Articles 2018-02-19T17:58:07+00:00

MayanSmudging300Clearing or Cleansing

Before you begin healing work, ceremony or ritual, or shamanic practices it is recommended that you cleanse your energy field and your space. Cleansing with herbs help to create sacred space, and shift the energy. It clears and opens the doorway so that our guides and spirit helpers can enter more easily and assist us in the process.
“Smudging” is one common cleansing ceremony in which herbs are burned. One Native American teacher I worked with, Rainbow Weaver, called smudging “Cosmic Right Guard”. Burning your specific herbs in a clay bowl, abalone shell or other fire safe vessel, use your hand or a feather to brush the smoke over yourself and through your aura. Cleanse throughout the space, around the sacred circle you’re casting, visualizing the negative energies rising out on the smoke.
Sometimes if you’re working indoors and the negativity is great, you may want to open a window. In Western North America the most frequently used herbs are sage, cedar and sweetgrass. Mugwort, also of the sage family, is used. In Mexico and Central America, copal, a resin derived from the copal tree, is used widely in ritual.

Palo Santo Aromatic Wood (Burseara Graveolens)

~ also known as the “Holy Wood” has been used by the indigenous peoples of the Amanzonian region since ancient times to soothe and calm the spirit and rid the homeplace of negative energy. When lighting, allow the wood to catch fire, then blow the flame out. Palo Santo sticks may be re-lit many times. You can also shave the wood into chips and make a tea or burn on charcoal.


~ the botanical name for “true” sage is salvia, which in latin means “to heal”. Sage is burned to drive out the negative energies, spirits or influences and it creates a protective barrier to keep those energies from entering the space.


~ is best burned with sage or after as it brings in the good spirits and influences. It is to remind us of the sweetness and innocence of our youth. Usually found braided together, you can light the end of the braid and wave it around the area so the smoke permeates the air or add it to the mixture of other herbs.


~ is burned for purification like sage. It will clear out negative energies and also bring in the good spirits. Cedar is burned while praying as it is believed that the prayers rise upon the smoke and are carried to the creator.


~ is sometimes burned alone or with other herbs. It is useful in opening the third eye, connecting us more fully to our intuitive process. It assists in our psychic abilities and also induces dreams.


A personal journey. A spiritual journey. Cyclical and ever evolving. The cards allow us to see deeply into ourselves. They gently nudge us along, ever reminding us of our potential. They fearlessly point out our character flaws and nurture us with positive reinforcements. Directing us with powerful insight and teachings.

The cards are divided into two sections: the Major Arcana and the Minor Arcana. The twenty-two Major Arcana cards represent our spiritual journey to wholeness. They are the power cards in which we learn about the world around us. The Major Arcana highlight the lessons we must face along our path of personal and spiritual growth. They take us from the innocence of The Fool, seeking fulfillment; through the pains, struggles, joys and rewards we can expect to encounter as we strive toward wholeness – which we experience in The World, where we begin again with newness and innocence on the spiral journey of the spirit. The Minor Arcana is the day to day, more mundane aspects of life. These 56 cards are divided into four suits – Wands, Pentacles, Swords and Cups.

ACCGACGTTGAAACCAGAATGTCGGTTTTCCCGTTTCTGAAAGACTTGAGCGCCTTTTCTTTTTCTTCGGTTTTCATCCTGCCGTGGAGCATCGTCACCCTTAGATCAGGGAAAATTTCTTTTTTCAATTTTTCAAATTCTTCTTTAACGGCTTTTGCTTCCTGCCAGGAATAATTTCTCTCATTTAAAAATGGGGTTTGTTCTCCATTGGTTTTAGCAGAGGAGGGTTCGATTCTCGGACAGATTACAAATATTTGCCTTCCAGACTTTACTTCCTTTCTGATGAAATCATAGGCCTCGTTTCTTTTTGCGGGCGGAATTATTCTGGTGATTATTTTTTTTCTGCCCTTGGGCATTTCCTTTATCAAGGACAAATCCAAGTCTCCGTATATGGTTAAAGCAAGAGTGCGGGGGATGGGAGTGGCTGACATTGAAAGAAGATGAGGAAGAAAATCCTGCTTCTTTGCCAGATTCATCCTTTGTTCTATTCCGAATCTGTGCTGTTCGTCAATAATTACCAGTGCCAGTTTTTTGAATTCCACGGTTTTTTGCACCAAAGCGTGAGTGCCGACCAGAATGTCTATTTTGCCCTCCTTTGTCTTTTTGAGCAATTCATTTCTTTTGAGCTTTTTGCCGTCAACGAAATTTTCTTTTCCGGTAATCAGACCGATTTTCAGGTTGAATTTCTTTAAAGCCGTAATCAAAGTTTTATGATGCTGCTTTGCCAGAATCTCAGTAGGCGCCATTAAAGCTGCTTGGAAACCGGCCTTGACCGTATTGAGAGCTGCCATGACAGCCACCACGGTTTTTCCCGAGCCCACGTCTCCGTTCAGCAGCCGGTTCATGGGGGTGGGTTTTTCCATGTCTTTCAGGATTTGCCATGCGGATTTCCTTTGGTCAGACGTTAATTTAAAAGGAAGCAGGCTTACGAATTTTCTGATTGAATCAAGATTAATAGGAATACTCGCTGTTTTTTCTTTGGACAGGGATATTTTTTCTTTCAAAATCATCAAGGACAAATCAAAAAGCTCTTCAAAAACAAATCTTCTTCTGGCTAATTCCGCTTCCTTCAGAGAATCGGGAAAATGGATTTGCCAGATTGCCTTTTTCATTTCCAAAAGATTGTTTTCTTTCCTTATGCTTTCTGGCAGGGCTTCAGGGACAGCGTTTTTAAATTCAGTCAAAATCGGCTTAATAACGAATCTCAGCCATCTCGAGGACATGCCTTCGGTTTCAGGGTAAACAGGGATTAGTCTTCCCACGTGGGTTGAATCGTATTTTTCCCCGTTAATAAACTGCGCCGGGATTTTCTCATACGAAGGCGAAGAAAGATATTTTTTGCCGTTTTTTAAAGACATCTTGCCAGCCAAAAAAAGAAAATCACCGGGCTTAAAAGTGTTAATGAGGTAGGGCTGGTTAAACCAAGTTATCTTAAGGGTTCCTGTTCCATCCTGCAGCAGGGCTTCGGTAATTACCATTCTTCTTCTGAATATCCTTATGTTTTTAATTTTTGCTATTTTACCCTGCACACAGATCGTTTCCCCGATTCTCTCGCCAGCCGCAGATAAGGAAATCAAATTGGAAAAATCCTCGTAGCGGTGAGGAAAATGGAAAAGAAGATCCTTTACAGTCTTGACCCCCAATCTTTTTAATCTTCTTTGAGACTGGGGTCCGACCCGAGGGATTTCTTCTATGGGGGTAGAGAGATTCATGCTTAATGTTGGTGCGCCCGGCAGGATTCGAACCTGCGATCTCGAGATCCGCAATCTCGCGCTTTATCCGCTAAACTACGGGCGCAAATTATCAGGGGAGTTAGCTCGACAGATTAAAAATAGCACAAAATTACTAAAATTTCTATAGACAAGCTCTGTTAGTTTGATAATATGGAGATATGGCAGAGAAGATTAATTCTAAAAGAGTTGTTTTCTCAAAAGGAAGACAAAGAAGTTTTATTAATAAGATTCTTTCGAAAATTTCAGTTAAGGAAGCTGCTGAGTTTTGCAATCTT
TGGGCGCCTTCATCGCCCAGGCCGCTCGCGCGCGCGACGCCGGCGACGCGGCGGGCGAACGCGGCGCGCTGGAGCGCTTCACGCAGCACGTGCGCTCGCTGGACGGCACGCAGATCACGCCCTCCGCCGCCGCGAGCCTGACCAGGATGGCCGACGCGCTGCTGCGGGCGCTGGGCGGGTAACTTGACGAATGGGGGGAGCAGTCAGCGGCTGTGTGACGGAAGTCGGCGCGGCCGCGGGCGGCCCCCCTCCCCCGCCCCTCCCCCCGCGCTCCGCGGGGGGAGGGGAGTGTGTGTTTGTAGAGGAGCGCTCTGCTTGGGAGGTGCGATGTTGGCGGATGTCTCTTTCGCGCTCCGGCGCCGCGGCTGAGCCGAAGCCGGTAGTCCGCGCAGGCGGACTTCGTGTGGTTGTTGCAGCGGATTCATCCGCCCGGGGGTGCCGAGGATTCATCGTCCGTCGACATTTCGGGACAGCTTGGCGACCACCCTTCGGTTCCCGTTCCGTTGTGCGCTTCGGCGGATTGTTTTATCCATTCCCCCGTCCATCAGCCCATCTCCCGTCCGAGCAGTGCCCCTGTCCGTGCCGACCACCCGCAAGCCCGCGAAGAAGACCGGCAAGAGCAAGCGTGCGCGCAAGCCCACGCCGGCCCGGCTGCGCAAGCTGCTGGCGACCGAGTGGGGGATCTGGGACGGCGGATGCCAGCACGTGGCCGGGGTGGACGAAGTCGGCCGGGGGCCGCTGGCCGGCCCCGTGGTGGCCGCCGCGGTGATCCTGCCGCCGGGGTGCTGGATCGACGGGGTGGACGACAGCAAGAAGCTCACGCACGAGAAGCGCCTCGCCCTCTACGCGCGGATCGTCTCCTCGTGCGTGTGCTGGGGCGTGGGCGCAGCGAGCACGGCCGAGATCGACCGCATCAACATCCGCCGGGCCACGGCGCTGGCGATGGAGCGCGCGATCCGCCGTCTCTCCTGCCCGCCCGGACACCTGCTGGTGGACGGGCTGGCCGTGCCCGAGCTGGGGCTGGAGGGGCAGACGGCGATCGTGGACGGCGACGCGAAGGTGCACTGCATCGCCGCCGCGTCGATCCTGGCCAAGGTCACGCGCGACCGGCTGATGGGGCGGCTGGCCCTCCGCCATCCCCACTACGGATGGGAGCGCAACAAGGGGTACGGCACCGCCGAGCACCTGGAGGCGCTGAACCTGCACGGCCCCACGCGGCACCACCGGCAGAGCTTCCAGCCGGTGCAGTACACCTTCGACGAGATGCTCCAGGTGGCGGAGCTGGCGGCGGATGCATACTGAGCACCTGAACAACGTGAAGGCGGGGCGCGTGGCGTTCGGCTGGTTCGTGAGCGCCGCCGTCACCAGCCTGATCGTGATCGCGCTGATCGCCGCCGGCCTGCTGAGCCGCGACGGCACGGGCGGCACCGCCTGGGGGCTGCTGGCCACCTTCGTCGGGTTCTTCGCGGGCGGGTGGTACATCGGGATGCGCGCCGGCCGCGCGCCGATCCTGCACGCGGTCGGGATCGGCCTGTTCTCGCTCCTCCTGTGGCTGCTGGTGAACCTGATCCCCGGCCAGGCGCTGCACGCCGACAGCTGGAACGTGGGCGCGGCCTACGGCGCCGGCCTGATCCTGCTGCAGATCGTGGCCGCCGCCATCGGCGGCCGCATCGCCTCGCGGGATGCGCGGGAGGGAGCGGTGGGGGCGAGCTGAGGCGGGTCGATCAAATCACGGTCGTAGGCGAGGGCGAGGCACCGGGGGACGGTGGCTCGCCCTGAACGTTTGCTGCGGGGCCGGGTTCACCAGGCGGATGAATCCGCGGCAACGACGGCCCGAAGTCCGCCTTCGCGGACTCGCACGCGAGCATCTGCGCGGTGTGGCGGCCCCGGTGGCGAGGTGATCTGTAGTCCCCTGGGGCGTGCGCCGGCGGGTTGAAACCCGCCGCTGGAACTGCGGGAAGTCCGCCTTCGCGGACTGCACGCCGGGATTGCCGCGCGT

Each of the suits correspond to an element, astrological signs and planets, a season and much more, all which depict its reflection upon our lives. Cup cards are connected to water, hence the cards of this suit relate to our emotions and feels, the deep hidden unconscious part of ourselves. The Sword cards are related to air and associated with communication and our rational self – the mind. The images held within this suit are learning tools for better communication and the return to being more heart centered. The suit of Pentacles is earth based and brings us lessons regarding money, business, finances, tangible things. Wands are connected to fire and speak to our passion and spirit.

Choosing a Tarot Deck

“Take the time to examine as many decks as you can. Be sure to get a fully pictorial deck – one with actual scenes for each card, not just a picture of two cups, for example, for the Two of Cups. Sadly, this rules out several beautiful decks, but there are still plenty from which to choose. In order for a deck to work for you, you have to be able to “see” with it – that is, the images have to speak to you, push you forward, encourage you to make little leaps of consciousness. You don’t want to stay trapped in reading the booklet that comes with the deck for your answers: the pictures have to be sufficiently rich and evocative for you to journey with them. Let your personal aesthetic be your guide: find a deck that appeals to your senses, that look juicy and beautiful to you. If you have an area of special interest – Native American medicine ways, pagan or Celtic traditions, specific art movements such as Art Nouveau – there are decks with appropriate images that you may want to try. There are some schools of thought that hold that you should never buy yourself a Tarot deck but wait until someone gives you one. Horrors! What if (a) nobody ever does; or (b) they do, but it’s dead wrong for you? There is nothing more frustrating than trying to make a deck work for you that just isn’t right. Save yourself the aggravation- decks are highly personal. Invest some time and find a deck or two that will be your friends and partners for life. ” ~ an excerpt from “Tarot for Every Day” by Cait Johnson[/quote]

Take some time getting to know your new deck and let your deck know you.